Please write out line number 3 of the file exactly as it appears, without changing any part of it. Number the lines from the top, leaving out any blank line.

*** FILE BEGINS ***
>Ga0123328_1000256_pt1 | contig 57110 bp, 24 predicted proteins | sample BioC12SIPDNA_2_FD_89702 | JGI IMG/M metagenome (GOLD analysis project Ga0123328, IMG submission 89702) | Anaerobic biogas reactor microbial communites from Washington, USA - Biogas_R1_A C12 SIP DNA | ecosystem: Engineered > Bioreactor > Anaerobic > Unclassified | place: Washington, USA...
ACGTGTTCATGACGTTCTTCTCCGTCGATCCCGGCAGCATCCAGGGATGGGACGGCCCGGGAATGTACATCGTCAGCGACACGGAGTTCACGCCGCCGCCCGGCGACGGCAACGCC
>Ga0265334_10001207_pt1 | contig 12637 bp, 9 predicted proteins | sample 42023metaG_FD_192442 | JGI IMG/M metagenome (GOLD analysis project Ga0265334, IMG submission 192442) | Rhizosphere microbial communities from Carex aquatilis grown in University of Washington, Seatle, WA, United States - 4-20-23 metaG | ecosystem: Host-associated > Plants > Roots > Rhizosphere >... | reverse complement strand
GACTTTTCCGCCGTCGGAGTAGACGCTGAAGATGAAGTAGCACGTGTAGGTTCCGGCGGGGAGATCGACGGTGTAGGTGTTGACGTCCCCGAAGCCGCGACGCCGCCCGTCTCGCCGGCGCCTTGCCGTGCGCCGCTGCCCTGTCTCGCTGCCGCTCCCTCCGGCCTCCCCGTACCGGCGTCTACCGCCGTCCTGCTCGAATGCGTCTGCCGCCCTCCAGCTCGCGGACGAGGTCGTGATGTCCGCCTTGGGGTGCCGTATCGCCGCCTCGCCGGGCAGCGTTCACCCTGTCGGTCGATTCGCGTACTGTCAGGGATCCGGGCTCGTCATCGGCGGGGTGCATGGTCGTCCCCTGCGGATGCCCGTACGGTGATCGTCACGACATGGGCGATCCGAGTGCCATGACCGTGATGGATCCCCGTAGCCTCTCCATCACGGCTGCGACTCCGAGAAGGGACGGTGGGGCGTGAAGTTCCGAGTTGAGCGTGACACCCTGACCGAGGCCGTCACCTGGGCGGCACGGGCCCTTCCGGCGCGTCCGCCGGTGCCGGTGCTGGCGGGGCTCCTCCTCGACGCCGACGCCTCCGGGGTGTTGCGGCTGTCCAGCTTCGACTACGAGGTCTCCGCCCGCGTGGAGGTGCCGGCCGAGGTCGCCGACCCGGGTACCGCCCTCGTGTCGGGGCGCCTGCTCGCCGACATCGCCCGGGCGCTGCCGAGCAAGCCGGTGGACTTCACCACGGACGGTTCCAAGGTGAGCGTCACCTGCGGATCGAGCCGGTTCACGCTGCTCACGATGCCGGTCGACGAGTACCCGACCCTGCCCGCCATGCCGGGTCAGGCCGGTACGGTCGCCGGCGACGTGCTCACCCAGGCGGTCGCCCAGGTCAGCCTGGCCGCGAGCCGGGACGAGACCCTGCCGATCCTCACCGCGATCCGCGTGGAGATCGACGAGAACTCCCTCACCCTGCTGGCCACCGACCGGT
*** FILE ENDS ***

>Ga0265334_10001207_pt1 | contig 12637 bp, 9 predicted proteins | sample 42023metaG_FD_192442 | JGI IMG/M metagenome (GOLD analysis project Ga0265334, IMG submission 192442) | Rhizosphere microbial communities from Carex aquatilis grown in University of Washington, Seatle, WA, United States - 4-20-23 metaG | ecosystem: Host-associated > Plants > Roots > Rhizosphere >... | reverse complement strand